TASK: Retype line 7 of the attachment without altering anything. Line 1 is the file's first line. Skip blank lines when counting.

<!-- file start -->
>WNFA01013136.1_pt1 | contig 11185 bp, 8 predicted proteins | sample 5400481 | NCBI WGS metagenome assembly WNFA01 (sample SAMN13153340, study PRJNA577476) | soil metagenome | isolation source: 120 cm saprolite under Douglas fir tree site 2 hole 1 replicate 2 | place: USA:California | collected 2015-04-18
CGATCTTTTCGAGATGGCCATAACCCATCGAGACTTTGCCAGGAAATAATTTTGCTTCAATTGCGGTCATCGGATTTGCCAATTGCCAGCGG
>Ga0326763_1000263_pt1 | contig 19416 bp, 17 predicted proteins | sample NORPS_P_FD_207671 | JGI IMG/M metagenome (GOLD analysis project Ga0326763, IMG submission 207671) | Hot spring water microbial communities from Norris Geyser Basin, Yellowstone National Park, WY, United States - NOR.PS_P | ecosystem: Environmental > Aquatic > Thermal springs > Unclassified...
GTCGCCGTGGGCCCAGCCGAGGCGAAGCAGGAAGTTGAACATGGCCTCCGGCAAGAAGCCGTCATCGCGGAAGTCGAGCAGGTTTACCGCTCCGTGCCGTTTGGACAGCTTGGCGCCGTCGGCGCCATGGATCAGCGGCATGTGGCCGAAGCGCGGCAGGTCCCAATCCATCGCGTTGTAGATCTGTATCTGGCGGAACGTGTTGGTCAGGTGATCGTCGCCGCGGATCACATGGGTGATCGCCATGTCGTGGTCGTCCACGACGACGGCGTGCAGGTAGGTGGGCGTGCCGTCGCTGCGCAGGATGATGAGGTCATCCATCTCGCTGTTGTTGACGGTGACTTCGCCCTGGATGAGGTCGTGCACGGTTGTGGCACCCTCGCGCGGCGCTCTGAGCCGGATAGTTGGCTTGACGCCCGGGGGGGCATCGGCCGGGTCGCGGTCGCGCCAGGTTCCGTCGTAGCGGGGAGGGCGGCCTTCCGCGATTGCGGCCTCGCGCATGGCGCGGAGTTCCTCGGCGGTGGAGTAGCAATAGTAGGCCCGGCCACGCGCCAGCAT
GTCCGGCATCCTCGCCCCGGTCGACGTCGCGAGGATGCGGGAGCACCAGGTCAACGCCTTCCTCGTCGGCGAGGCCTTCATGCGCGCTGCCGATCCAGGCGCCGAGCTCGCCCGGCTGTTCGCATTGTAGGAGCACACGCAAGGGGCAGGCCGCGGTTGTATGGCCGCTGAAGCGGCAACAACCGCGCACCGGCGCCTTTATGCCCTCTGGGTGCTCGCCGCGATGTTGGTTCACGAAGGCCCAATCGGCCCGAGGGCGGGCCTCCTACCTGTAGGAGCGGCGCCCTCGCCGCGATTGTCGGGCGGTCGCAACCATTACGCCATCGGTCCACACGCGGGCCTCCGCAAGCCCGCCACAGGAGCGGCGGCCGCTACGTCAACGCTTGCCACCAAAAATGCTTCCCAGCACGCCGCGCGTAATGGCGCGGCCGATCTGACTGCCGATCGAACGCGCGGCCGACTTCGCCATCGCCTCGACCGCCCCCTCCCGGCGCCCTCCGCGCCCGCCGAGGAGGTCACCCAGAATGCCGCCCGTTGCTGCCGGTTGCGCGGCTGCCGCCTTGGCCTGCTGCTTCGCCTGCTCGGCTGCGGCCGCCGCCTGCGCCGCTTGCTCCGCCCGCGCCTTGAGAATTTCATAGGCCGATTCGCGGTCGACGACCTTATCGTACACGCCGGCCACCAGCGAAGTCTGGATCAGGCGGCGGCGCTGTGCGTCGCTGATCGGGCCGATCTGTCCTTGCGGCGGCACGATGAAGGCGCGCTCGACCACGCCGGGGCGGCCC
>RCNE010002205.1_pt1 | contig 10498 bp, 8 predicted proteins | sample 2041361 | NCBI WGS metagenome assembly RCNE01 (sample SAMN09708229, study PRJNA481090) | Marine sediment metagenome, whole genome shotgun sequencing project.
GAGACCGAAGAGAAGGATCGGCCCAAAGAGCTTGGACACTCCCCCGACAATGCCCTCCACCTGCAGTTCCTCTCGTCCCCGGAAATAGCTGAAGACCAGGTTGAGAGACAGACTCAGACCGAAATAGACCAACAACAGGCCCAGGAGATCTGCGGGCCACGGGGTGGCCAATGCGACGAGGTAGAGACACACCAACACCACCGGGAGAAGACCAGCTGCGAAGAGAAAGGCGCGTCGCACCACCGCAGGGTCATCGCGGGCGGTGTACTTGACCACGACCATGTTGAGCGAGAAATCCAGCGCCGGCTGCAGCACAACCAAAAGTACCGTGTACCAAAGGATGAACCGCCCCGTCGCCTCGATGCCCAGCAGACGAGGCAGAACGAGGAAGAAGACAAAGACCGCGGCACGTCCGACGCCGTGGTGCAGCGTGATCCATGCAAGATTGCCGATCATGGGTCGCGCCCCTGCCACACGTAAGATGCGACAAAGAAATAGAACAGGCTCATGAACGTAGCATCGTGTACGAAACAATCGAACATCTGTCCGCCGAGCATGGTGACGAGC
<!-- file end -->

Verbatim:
GAGACCGAAGAGAAGGATCGGCCCAAAGAGCTTGGACACTCCCCCGACAATGCCCTCCACCTGCAGTTCCTCTCGTCCCCGGAAATAGCTGAAGACCAGGTTGAGAGACAGACTCAGACCGAAATAGACCAACAACAGGCCCAGGAGATCTGCGGGCCACGGGGTGGCCAATGCGACGAGGTAGAGACACACCAACACCACCGGGAGAAGACCAGCTGCGAAGAGAAAGGCGCGTCGCACCACCGCAGGGTCATCGCGGGCGGTGTACTTGACCACGACCATGTTGAGCGAGAAATCCAGCGCCGGCTGCAGCACAACCAAAAGTACCGTGTACCAAAGGATGAACCGCCCCGTCGCCTCGATGCCCAGCAGACGAGGCAGAACGAGGAAGAAGACAAAGACCGCGGCACGTCCGACGCCGTGGTGCAGCGTGATCCATGCAAGATTGCCGATCATGGGTCGCGCCCCTGCCACACGTAAGATGCGACAAAGAAATAGAACAGGCTCATGAACGTAGCATCGTGTACGAAACAATCGAACATCTGTCCGCCGAGCATGGTGACGAGC